#1 in the 2019 series of guest blog posts by Seattle Aquarium beach naturalists Bobby Arispe and Jen Strongin.
The beach naturalists are back and rocking our new, ocean-blue-colored hats! We had so much fun exploring with all of you who came out to visit us the first week of this month as we kicked off our season. Here are just a few of the amazing animals that live in our intertidal zone and that we got to visit with when the tide was out.
One of my top tips when you visit a tide pool neighborhood is to be mindful of the homes on the beach! This fish who laid these eggs is called a plain fin midshipman. The males make their home nest under the rocks and “sing” to the females to invite them over for a “date.” Several females may lay their eggs in the den of a crooning male midshipman. The ladies leave the new dad in charge of guarding and caring for the eggs until all the little ones hatch out.
Turning over large rocks exposes the dads and eggs to the heat of sun, predators and the risk of crushing everyone when and if the rock gets put back in place—which is why we always advise beachgoers to leave large rocks undisturbed.
Lots of our local marine species lay their eggs in the spring and summer. We saw quite a variety on our beaches.
Looks like trash? Nope! These are eggs. Half a million moon snail eggs, to be more precise! Made of sand and eggs with mucous to glue it all together, these moon snail egg cases are true works of art.
Moon snails are pretty amazing animals—with their giant, slimy foot, tongue covered in sharp teeth for drilling through clams and mussels, and perfect whorl! We love getting to greet them on the beach with one gentle, wet-finger touch.
Moon snail egg collars provide a sheltered space for other animals to lay their eggs too. This wonderful green spiral is a mass of polychaete worm eggs on the underside of a moon snail egg collar.
Dorid nudibranchs of all kinds lay wonderful egg spirals too. This sea lemon egg mass wasn’t too far from the animals that may have created it.
Fish eggs on the beach can found on rocks, eelgrass and all types of seaweeds. Bring your hand lens with you and check out some fish eggs up close. Sometimes they’re far enough along in their development that you see their cute little eyeballs!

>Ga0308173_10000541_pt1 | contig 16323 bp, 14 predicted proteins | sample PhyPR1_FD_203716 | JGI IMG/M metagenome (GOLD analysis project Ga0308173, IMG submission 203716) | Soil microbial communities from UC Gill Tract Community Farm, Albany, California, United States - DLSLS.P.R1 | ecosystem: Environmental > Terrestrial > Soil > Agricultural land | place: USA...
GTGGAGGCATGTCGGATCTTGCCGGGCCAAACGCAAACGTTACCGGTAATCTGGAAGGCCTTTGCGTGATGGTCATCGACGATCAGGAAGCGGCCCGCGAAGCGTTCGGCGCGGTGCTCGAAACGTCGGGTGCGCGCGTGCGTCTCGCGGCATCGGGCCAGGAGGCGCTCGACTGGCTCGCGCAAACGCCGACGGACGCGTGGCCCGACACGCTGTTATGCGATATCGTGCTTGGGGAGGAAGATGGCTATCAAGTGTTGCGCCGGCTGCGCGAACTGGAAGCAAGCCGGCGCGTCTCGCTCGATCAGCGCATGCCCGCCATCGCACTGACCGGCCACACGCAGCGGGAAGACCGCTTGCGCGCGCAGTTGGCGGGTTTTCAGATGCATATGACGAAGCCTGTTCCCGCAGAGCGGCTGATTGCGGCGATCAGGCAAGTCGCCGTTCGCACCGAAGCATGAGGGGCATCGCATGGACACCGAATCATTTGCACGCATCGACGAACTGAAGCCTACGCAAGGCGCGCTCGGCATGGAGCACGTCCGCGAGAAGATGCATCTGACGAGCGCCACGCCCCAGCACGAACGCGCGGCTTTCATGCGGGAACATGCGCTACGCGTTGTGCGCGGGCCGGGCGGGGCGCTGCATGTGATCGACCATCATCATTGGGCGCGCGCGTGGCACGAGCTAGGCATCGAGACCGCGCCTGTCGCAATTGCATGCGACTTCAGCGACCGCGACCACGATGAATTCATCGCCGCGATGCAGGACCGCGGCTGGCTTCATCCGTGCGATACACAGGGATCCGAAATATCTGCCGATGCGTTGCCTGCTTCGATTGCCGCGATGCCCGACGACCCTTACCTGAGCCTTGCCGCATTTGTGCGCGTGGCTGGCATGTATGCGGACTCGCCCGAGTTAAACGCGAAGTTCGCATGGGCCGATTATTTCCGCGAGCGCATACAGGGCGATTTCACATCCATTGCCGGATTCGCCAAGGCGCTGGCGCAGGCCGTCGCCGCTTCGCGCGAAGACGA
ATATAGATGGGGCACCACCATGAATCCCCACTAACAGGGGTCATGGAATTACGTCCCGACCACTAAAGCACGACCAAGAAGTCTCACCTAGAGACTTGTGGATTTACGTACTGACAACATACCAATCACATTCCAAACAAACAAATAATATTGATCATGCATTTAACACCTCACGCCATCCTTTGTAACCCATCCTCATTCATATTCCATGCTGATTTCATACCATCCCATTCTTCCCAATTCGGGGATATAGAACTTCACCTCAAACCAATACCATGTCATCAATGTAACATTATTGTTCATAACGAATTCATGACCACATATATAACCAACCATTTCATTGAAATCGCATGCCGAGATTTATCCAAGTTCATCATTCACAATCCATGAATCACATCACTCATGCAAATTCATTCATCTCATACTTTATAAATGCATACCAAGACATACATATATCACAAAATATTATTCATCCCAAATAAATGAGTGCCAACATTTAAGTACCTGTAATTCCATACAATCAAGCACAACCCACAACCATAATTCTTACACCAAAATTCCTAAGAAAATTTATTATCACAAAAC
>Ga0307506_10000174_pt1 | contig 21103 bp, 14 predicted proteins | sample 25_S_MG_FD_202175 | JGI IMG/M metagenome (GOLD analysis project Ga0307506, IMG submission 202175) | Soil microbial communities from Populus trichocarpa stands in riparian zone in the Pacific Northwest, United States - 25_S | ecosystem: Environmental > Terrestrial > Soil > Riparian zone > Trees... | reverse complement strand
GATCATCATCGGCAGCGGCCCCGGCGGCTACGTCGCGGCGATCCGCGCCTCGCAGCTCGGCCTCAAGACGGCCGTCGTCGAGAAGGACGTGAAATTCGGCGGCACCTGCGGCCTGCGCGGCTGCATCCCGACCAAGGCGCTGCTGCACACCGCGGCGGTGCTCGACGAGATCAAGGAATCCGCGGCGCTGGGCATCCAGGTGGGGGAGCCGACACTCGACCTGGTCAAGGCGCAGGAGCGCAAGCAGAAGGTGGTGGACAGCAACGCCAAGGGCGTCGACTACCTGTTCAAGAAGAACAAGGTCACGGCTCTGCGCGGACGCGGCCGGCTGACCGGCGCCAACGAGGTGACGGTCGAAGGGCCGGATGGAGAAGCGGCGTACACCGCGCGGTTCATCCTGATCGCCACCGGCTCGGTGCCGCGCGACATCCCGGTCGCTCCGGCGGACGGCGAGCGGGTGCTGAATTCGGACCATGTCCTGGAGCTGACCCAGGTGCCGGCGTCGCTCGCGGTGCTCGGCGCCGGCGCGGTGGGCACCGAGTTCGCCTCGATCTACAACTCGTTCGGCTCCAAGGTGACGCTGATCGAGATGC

While many marine animals lay their eggs and leave the scene, mama crabs are all about attachment parenting! They have specialized, feathery “legs” to hold their eggs close to their bodies until the babies are ready to go off into the world on their own.
We were happy to see some healthy sea stars on our beaches—both adults and babies. We even had a sunflower star sighting at one of our North End beaches, and it was a big, healthy adult!
The warm weather and just-right currents brought bunches of jellies onto our beaches. One of the most frequently asked questions we get is, “Will it sting me?” All true jellies sting, so taking pictures and observing with your eyes is the best way to check them out!
The lion’s mane jelly is one of the biggest jelly species in the world! They have a painful sting which is still potent even when they’re dead…yikes!
Water jellies are small and almost translucent with radiating “spokes” around the bell. Three scientists won the Nobel prize for discovering that these jellies have GFP, or green fluorescent protein. Scientists use this protein to light up the inner workings of cells to study them.
Although it looks like a true jelly, this ctenophore (teen-o-fore) or “comb jelly” is classified in its own phylum. This was probably one of my favorite unusual finds on the beach this past low tide. Unlike true jellies, ctenophores don’t have any stinging cells. Instead, they capture their prey with sticky tentacles or, as in the case of this beroe ctenophore, they just open their big mouth and swallow their food whole! If the light catches them just right, the tiny hairs they use for locomotion refract the light and create beautiful rainbows that radiate up and down their body.
There were a few octopus sightings on our beaches too. I’m always a sucker (pun intended) for any octopus on the beach! This one was a small Pacific red octopus. They only reach about one or two pounds in size and live for a short one to two years. They may be small, but they pack a nasty bite with their sharp beak and venom. If you ever encounter an octopus on the beach, make sure not to handle it!
Come join us on the beach this week! All our locations, dates and times are listed on our website. Make sure to tag your amazing beach finds on social media with #beachnaturalist or #seattleaquarium. We can’t wait to explore more with you!